At least, unlike in the Zimmerman case, the shooter in the case of State of Florida v. Michael Dunn didn’t get acquitted. On all but one count of the indictment, the trial jury found him guilty. As the New York times reported, “guilty of three counts of second-degree attempted murder for getting out of his car and firing several times at the Dodge Durango sport utility vehicle in which Jordan Davis, 17, was killed. Three other teenagers, the subjects of the attempted murder charges, were in the car but were not struck. Mr. Dunn continued to fire at the vehicle even as it pulled away. On the attempted murder convictions, he could be sentenced to 60 years in prison.”

Naturally, Dunn claimed self-defense. It’s what you do in Florida after you’ve killed somebody. In Florida all you have to do is show that you were in fear of your life — a judgment entirely subjective, unprovable — and bang ! No problemo, you are free to kill again.

Admittedly I have overstated. Your belief that you are afraid for your life must be reasonable in the circumstances. That’s not much to go on, but once there’s a law giving armed people the right to fight back, not under a duty to retreat — which was for hundreds of years the good sense of our common law — it’s some comfort to know that a shooter has to pass at least the “reasonable belief” test.

Dunn failed even this.

He pulls up next to the car with the teens in it, starts an argument with them — perfect strangers to him; who would do that ? — about the loudness of their music; then, when one of the teens objects to being “told what to do,” he takes a loaded gun out of his car’s glove compartment and shoots. He says he saw a weapon. Oh really ? At night, through his driver’s side window and the other car window ? No weapon was found by the police. Not very surprising.

The trial was “racially charged.” How could it NOT be ? Dunn is white, the kids in the car Black. Many a middle aged white man, alone, finding a car full of black teens next to him, is afraid; but his usual response is to say nothing — as people on a late night subway train often do when Black teens get aboard. But Dunn had a loaded gun in his car. He was not afraid. He was ready for battle, and when he was talked back to, battle he gave.

That was why he had a loaded gun in his car. “Fuck with me and it’ll be the last fuck you’ll ever do.’ that — or something like it — was surely his mindset. He then ordered a pizza , went back to his home and poured a drink ? Of course he did.

That’s pretty harsh of me to write, but can you think of anything less harsh to say about a man who closes an argument that he had no need to start by shooting the person who argues back at him ?

Comparisons to the Zimmerman case have been put and will continue to be put. The two cases do not compare, except for the mindset. In Zimmerman, the person he targeted, Trayvon Martin, actually fought back, physically, and seems to have beaten Zimmerman up — at which point Zimmerman probably WAS in reasonable fear of his life. That he had no business initiating the chain of events that led to his being beaten up, the jury was correct to find, did not deny to him a self-defense argument that would have applied even in a “duty to retreat” jurisdiction. In a “duty to retreat” jurisdiction, a person may, if no retreat is possible — as it wasn’t for Zimmerman, on the ground being beaten — use reasonable force to defend himself. My own position in Zimmerman is that, having initiated the chain of events that led to the shooting, he cannot escape culpability by claiming self-defense when the chain of events turned against him. But the Florida jury’s verdict was not outrageous.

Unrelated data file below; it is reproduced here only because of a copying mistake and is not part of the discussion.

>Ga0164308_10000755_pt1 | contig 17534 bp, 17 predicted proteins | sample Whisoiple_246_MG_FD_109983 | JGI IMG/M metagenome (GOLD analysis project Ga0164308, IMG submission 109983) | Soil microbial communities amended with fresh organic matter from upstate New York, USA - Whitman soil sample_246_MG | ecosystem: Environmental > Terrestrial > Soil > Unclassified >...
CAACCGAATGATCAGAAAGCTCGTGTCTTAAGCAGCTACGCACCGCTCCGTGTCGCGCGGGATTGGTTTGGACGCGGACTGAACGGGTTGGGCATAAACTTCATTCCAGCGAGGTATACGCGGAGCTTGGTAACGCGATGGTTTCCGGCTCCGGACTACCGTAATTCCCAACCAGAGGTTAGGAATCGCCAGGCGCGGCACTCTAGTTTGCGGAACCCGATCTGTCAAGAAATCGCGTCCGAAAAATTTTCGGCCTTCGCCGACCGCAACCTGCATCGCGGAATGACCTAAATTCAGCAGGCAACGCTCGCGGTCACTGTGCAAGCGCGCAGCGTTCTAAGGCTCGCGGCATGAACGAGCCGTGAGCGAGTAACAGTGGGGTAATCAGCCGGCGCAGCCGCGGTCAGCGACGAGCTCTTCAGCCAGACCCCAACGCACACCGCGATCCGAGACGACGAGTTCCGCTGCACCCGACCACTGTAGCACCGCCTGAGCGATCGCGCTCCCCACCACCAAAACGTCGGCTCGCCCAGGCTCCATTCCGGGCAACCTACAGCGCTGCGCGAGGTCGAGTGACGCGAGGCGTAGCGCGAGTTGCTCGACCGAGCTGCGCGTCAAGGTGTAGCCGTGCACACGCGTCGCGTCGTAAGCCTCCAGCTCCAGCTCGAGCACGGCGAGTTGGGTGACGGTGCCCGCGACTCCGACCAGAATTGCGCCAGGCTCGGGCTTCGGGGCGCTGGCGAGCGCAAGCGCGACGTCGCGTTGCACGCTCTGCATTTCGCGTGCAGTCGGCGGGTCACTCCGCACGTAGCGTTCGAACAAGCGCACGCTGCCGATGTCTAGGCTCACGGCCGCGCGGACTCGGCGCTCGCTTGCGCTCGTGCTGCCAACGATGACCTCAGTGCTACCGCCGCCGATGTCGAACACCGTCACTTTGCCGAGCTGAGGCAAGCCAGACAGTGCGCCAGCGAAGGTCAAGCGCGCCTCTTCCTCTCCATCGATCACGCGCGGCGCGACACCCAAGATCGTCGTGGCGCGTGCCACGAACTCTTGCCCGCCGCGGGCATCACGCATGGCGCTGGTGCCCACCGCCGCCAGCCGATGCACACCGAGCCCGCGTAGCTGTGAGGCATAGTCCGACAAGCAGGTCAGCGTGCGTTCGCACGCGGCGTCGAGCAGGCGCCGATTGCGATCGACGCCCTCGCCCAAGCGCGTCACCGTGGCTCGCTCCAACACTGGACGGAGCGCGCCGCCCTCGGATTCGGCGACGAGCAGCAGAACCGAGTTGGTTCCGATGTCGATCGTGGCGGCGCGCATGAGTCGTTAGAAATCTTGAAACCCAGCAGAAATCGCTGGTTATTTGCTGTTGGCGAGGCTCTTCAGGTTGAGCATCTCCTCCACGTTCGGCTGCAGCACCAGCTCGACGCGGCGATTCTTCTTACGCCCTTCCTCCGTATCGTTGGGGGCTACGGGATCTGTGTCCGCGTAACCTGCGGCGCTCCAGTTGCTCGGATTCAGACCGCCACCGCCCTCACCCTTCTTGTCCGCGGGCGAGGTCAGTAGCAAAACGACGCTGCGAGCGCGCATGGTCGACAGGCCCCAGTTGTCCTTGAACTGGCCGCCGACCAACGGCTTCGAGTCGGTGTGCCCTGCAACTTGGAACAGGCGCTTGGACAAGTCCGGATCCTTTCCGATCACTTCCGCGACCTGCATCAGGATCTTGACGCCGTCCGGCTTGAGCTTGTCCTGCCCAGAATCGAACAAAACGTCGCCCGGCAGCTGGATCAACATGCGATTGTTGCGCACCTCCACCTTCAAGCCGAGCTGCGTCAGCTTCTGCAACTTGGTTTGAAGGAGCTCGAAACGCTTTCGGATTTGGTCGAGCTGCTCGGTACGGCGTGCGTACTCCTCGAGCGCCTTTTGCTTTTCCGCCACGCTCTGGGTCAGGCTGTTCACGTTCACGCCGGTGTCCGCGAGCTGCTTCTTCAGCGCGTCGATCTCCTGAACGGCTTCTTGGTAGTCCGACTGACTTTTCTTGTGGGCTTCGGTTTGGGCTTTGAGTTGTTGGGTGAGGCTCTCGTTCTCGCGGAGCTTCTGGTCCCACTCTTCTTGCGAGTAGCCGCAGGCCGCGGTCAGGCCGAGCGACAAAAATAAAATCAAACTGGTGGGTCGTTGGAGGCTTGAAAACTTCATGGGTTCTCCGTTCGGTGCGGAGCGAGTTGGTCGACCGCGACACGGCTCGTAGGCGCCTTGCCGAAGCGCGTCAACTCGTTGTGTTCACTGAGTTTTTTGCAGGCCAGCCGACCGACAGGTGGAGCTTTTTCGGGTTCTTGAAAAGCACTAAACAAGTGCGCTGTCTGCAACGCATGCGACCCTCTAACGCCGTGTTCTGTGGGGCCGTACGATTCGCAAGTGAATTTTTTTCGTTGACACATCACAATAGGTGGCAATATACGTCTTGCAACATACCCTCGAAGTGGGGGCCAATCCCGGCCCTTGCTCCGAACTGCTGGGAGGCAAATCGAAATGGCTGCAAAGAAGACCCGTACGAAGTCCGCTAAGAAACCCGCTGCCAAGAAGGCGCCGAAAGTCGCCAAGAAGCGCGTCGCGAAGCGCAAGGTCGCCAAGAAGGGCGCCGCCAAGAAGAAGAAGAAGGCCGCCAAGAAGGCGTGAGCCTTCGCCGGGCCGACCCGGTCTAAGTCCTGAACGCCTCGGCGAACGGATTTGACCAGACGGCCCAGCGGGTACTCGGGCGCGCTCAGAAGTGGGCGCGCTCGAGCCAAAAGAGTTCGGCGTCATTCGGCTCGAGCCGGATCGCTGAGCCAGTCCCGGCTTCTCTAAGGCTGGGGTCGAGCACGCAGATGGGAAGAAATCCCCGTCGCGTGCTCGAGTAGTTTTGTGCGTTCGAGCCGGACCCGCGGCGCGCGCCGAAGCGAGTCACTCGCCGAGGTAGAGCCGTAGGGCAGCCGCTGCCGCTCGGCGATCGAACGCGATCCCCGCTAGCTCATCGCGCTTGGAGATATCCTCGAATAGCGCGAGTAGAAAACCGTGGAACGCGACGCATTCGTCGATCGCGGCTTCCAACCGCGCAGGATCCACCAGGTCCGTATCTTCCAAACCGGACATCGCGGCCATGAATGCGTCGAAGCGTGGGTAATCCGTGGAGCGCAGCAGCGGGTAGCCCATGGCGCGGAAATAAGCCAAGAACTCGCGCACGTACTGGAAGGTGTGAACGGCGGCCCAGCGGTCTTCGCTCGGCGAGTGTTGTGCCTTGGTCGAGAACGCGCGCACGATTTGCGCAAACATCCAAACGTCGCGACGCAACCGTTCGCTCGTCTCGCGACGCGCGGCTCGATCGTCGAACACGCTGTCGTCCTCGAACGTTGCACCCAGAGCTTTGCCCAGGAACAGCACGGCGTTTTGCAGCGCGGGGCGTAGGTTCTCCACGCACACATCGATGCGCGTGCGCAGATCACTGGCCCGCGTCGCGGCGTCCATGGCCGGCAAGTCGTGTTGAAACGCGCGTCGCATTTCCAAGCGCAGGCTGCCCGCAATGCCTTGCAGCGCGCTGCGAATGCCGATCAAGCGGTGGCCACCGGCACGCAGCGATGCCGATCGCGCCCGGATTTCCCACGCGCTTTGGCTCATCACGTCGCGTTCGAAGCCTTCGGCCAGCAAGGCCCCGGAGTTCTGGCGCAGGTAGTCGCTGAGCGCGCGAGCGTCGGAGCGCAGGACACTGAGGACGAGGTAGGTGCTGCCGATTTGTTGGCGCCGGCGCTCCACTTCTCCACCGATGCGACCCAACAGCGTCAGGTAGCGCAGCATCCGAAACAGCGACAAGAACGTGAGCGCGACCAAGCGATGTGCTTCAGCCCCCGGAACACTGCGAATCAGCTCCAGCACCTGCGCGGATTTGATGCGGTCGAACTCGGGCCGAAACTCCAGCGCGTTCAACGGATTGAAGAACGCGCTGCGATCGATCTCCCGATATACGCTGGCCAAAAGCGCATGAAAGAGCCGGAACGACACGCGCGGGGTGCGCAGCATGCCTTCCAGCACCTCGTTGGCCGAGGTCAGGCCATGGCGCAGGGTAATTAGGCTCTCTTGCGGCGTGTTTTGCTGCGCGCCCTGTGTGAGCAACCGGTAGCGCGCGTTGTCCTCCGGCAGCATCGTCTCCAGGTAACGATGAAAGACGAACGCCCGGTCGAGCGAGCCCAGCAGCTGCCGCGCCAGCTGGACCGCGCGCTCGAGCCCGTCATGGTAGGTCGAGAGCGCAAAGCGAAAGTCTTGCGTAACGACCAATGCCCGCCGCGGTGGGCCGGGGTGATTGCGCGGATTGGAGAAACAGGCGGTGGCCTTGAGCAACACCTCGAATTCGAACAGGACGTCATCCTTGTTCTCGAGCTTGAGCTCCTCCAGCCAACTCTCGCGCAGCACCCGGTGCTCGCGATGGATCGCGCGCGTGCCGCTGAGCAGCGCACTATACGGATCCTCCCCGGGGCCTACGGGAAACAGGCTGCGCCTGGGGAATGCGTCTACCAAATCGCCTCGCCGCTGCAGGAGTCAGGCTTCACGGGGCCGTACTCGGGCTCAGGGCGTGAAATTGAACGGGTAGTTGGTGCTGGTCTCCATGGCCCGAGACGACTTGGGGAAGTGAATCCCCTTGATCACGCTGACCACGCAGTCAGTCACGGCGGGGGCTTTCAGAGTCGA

This Dunn case is nothing like Zimmerman. Dunn initiated the chain of events and at all points was the aggressor; he was never in any danger at all — certainly not in any danger when he shot ten times at the car driving away. He was angry, so angry that he “lost it,” as one infamous Massachusetts murderer said as to why he shot a woman at a Route 24 rest stop at 2 AM some years ago.

The Florida jury correctly found Dunn guilty on all counts except first degree murder.
The jury seems to have had doubts what occurred while the Dunn car and that of the teens was parked. that a shot was then fired was proved, but first degree murder requires a plan, formed prior to the event, to kill someone. Clearly in the Dunn case there was no such. what i do not understand is why he wasn’t found guilty of manslaughter. if you shoot a gun at someone, and that person dies, the criminal nature of the act of shooting requires , in Massachusetts, at least a manslaughter verdict.

All that being said, I do see progress in the Dunn case verdict. a Florida jury has found that no self-defense argument will lie, even under a right-to-fire law, unless the shooter’s belief that he is in danger is warranted; and that it is not and will not, henceforth, be reasonable for a white man to be in fear merely because he finds himself parking next to a car with black teenagers in it. Or, that he can be in fear, but he must keep that fear to himself and not act it out.

Can there be any doubt that many Caucasian people feel such a fear in the presence of black teenagers ? The President himself, in a speech not too long ago, recalled times in his life when he could hear car doors locking when he walked up the street. this entirely racial fear is a huge reason why the Michael Dunns of America buy guns, load them, keep loaded guns on or near their person. This racial fear is why gun and ammo manufacturers make huge profits; it’s why there are a reported 310,000,000 guns in private hands (as opposed to 4,000,000 in the military). This racial fear is why the gun and ammo makers pay the NRA to bully legislators in every state they target.

Racial fear stoking the gun industry sits at the core of today’s right wing. Not every right wing person is a racist, but racial fear is the message, the anti-social, armed vigilante mindset that gives right wing venom its venomous edge. It’s what those who talk loudest about “the 2nd amendment” really mean. Thus I find it progress in a Florida jury putting at least some limit to how much armed racial venom they will tolerate.